Aussie wine trends: 2. Refining Shiraz

16th January, 2013 by Patrick Schmitt - This article is over multiple pages: 1 2

Although less dramatic than Chardonnay’s stylistic swing from broad to bony, Australia’s flagship grape Shiraz has also been losing weight and gaining tone.

ShirazAs wine writer Sarah Ahmed stressed at the UK’s first Shiraz “Landmark Tasting” in December: “Like Chardonnay, the pendulum has swung from ripe, sugary styles to lighter, more elegant ones, but there are some anorexic wines there too.”

Aiding this change has been a move to cooler sites, earlier harvesting as well as increasing the amount of whole bunch fermentation to bring more perfume. Furthermore, similar to the handling of today’s Australian Chardonnays, the amount of new oak is falling for Shiraz, while the size of vessel is increasing.

Highlighting some of the changes taking place, André Bondar at McLaren Vale’s Mitolo says he’s “lightening” his Shiraz using a greater proportion of whole bunch ferments, inspired by experience at Alain Graillot in the Northern Rhône, as well as picking earlier and managing irrigation after veraison to slow ripening.

Others are using techniques more commonly associated with Pinot Noir production when it comes to Shiraz. “We are treating our Shiraz not unlike Pinot Noir,” says Nick Farr, from By Farr in Geelong. “So we’re using open-top fermenters, doing a cold soak and using 20% or less new oak.”

Such changes are driven by a desire, according to Oakridge head winemaker David Bicknell, to make less weighty wines. “We want to make a light, spicy, fragrant medium-bodied red; we’re not looking for hand-to-hand combat.”

As for sources of these new styles, David Gleave MW, managing director of UK importer Liberty Wines, says: “We are seeing cooler climate Shiraz from the Adelaide Hills, Canberra, or parts of Heathcote, which offer less of the rounder sweeter style, although you can still find those wines.”

Shiraz from the Pyrenees also appears to be exciting winemakers, while it’s interesting to note that last year’s prestigious Jimmy Watson Trophy was awarded to a Shiraz from Tasmania – Glaetzer Dixon Family’s Mon Père 2010.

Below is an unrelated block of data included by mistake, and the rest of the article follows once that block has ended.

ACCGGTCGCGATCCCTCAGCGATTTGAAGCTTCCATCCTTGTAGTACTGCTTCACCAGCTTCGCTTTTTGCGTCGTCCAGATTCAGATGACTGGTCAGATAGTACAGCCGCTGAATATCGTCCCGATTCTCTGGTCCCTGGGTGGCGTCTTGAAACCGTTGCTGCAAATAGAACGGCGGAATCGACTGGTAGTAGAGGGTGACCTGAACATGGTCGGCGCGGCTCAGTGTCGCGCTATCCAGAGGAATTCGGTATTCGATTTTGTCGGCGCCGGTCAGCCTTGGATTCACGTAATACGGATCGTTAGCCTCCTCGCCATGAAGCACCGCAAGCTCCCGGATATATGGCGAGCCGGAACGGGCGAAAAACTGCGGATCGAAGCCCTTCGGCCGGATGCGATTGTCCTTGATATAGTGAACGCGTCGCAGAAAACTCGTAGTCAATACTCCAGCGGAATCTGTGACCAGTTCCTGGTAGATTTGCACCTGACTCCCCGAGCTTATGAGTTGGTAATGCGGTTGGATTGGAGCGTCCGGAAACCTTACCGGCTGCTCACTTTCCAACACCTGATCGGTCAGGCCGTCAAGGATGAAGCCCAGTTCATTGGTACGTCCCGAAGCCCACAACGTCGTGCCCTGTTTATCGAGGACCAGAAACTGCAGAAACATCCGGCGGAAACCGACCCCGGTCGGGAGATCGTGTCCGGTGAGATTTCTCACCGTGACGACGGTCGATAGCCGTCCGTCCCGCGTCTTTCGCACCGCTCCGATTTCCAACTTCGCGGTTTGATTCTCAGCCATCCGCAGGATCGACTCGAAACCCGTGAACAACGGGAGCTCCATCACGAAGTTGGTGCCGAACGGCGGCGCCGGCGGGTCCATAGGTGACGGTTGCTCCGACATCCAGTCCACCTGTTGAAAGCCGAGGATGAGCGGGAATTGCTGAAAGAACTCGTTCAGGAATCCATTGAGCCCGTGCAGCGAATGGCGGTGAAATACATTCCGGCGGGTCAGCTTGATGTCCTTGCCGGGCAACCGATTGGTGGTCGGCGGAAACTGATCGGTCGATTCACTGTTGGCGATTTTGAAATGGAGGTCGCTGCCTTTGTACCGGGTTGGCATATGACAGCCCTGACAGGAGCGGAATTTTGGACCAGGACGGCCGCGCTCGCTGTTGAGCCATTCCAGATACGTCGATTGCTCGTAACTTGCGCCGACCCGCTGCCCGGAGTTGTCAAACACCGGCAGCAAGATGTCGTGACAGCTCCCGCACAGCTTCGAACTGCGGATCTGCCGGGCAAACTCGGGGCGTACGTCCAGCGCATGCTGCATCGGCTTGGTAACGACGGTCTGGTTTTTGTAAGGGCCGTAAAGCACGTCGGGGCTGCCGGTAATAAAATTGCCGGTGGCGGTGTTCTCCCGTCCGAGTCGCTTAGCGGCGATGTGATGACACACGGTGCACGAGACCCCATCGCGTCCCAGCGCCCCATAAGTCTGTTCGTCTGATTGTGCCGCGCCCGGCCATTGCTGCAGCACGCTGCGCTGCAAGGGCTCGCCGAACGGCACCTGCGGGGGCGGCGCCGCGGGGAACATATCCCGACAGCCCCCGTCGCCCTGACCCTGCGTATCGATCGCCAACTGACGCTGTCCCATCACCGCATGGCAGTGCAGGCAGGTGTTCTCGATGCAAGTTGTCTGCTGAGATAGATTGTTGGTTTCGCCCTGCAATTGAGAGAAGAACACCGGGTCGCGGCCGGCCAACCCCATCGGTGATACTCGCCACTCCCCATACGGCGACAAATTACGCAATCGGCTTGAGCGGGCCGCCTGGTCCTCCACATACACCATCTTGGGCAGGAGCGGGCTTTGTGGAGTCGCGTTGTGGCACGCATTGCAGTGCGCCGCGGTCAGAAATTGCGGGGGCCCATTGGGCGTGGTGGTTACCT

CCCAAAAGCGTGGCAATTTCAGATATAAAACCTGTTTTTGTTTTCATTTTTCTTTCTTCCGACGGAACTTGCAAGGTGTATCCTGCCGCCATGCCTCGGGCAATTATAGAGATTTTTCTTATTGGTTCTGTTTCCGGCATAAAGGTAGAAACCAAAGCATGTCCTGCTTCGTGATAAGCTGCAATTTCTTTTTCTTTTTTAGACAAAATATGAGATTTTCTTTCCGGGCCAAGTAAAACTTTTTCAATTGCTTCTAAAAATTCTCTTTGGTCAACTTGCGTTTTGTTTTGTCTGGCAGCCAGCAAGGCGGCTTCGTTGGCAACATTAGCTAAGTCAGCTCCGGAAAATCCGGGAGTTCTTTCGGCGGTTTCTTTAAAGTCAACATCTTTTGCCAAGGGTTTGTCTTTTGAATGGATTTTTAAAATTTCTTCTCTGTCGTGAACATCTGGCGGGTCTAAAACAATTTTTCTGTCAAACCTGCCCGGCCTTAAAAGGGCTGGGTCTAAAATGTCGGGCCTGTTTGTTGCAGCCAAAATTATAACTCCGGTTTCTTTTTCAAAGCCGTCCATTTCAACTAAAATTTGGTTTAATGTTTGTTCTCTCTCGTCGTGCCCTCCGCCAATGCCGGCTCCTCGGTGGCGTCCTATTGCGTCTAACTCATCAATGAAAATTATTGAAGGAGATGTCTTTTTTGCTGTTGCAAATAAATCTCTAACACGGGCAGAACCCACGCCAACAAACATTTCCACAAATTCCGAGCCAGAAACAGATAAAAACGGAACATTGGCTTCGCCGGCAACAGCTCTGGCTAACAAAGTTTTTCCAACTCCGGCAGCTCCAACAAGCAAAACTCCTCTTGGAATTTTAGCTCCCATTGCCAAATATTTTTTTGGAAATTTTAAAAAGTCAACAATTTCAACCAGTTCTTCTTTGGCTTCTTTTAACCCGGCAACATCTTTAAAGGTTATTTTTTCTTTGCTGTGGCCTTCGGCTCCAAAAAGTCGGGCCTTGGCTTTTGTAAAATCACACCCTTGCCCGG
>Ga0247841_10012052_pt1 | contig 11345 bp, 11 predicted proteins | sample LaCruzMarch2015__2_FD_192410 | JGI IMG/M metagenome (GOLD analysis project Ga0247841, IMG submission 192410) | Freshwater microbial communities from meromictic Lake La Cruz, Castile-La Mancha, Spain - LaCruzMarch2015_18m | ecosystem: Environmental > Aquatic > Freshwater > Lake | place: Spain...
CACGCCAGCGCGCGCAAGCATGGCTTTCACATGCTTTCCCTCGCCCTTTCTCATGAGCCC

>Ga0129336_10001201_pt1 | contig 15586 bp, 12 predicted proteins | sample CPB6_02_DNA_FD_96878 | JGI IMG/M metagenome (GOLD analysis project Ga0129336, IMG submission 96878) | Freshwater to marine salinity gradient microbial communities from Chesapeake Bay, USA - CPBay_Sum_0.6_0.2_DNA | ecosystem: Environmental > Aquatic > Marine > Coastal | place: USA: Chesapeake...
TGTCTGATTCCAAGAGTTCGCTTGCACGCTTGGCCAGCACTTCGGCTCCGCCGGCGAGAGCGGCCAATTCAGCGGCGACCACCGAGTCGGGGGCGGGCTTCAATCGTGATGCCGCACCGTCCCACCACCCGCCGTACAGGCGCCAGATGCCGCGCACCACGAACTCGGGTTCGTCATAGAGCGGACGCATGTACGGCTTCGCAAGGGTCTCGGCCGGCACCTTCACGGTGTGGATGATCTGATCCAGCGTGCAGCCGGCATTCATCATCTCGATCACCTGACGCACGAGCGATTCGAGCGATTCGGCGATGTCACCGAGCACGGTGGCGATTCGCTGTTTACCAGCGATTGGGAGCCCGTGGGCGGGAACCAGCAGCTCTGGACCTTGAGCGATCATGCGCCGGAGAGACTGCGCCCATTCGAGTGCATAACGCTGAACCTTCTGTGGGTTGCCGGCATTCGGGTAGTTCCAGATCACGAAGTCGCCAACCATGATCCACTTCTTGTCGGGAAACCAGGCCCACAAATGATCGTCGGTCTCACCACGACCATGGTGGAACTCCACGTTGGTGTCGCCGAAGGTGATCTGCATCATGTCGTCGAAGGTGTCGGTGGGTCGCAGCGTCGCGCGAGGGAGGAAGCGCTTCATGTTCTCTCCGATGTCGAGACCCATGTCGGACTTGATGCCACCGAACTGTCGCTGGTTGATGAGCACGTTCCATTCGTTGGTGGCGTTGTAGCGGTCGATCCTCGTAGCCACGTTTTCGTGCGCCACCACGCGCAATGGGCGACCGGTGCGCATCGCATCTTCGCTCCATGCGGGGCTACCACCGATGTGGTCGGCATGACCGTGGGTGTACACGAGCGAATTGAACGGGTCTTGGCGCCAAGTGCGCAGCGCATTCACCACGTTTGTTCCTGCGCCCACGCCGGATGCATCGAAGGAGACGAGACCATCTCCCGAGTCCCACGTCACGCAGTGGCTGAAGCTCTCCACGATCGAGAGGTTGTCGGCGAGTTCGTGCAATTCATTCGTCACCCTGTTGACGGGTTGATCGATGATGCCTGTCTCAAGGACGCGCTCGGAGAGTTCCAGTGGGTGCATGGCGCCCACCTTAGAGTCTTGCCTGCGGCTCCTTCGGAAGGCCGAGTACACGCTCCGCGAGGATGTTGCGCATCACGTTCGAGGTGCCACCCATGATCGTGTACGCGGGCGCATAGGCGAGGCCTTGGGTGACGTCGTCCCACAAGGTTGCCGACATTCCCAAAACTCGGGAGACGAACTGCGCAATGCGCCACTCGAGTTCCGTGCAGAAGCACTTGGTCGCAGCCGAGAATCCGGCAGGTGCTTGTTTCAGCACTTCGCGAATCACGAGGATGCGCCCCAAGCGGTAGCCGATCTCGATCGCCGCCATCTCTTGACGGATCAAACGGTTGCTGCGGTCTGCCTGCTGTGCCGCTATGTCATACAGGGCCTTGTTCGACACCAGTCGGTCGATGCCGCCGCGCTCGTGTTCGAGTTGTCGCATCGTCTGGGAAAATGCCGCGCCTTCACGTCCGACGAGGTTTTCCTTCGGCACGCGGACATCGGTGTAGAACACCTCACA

An extreme approach is Battle of Bosworth’s Puritan Shiraz from the McLaren Vale, which is effectively a natural wine using organic grapes and no added sulphur, and designed to taste like a Spanish joven-style Tempranillo.

Meanwhile, turning to classic Shiraz growing region the Barossa, Gleave says: “Producers like John Duval or Charles Melton in the Barossa are going for more tannin, but less oak and more elegance, and that’s working for us.”

Continuing he explains, “I remember people saying they were scared of tannins in Australia, but they have overcome that now, they are not scared to make wines with lovely ripe tannins that will age beautifully.”

One Response to “Aussie wine trends: 2. Refining Shiraz”

  1. JT says:

    They are basically learning to do something that the Hunter has been doing for over 100 years. All the people quoted could have just picked up the phone and called some of their industry colleagues up North. Anyway, thank god they are getting away from the over extracted wines that became the norm down South 10-15 years ago

Leave a Reply

Your email address will not be published. Required fields are marked *

Subscribe to our newsletters

Job vacancies

Senior National Account Manager

Bibendum PLB
London, UK

ON-TRADE Sales Executive

Roberson Wine
London, UK

OFF-TRADE Sales Executive

Roberson Wine
London, UK

Judging Week Runners

Decanter World Wine Awards
ExCel Centre, London E16, UK

Sales Administrator

Les Caves de Pyrène
Guildford, UK

Retail Commercial Executive

Laithwaite's Wine
Theale, Berkshire

Wine Buyer

Conviviality Plc
Crewe, UK

Sales Account Manager - On-Trade

Berkmann Wine Cellars
Liverpool

Sales Account Manager - On-Trade

Berkmann Wine Cellars
M3/M4 corridor

Media Sales Manager - Hong Kong

The Drinks Business Hong Kong
Hong Kong

Regional Account Manager

New Generation McKinley
London, UK

Experienced Sales Account Manager – On Trade

Cantina Goccia
London and the south, UK

National Sales Manager – Premium Drinks

Core Recruitment
London based with national travel

The Global Merlot Masters 2017

Deadline : 24th February 2017

The Prosecco Masters 2017

Deadline : 10th March 2017

db Awards 2017

Deadline : 28th April 2017

The Global Organic Masters 2017

Deadline : 3rd March 2017

Click to view more

The Global Sparkling Masters

the drinks business is thrilled to announce the launch of The Global Sparkling Masters

The Global Rosé Masters 2016

the drinks business is proud to announce the launch of the Global Rosé Masters 2016.

The Prosecco Masters 2016

Now in its third year, the competition will reflect the growth in popularity of this fresh and exciting sparkling wine from the picturesque regions of Veneto and Friuli.

The Global Pinot Noir Masters 2016

After the success of last year’s competition that judged over 250 wines from no less than 16 countries, the drinks business is proud to announce the third year of the Global Pinot Noir Masters

Click to view more